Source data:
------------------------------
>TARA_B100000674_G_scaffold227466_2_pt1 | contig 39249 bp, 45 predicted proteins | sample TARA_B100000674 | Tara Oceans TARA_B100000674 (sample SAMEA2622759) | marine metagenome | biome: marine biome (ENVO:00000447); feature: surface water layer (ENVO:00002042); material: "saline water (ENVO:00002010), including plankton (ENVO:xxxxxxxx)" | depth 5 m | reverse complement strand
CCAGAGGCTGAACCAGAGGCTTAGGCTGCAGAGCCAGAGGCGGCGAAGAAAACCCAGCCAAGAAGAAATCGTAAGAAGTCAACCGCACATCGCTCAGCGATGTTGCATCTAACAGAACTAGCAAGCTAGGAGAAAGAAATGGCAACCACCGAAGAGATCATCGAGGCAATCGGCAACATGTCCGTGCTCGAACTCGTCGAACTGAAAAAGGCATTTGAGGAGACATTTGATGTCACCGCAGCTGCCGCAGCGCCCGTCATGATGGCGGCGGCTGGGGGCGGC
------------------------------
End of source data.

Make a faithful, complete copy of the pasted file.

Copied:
>TARA_B100000674_G_scaffold227466_2_pt1 | contig 39249 bp, 45 predicted proteins | sample TARA_B100000674 | Tara Oceans TARA_B100000674 (sample SAMEA2622759) | marine metagenome | biome: marine biome (ENVO:00000447); feature: surface water layer (ENVO:00002042); material: "saline water (ENVO:00002010), including plankton (ENVO:xxxxxxxx)" | depth 5 m | reverse complement strand
CCAGAGGCTGAACCAGAGGCTTAGGCTGCAGAGCCAGAGGCGGCGAAGAAAACCCAGCCAAGAAGAAATCGTAAGAAGTCAACCGCACATCGCTCAGCGATGTTGCATCTAACAGAACTAGCAAGCTAGGAGAAAGAAATGGCAACCACCGAAGAGATCATCGAGGCAATCGGCAACATGTCCGTGCTCGAACTCGTCGAACTGAAAAAGGCATTTGAGGAGACATTTGATGTCACCGCAGCTGCCGCAGCGCCCGTCATGATGGCGGCGGCTGGGGGCGGC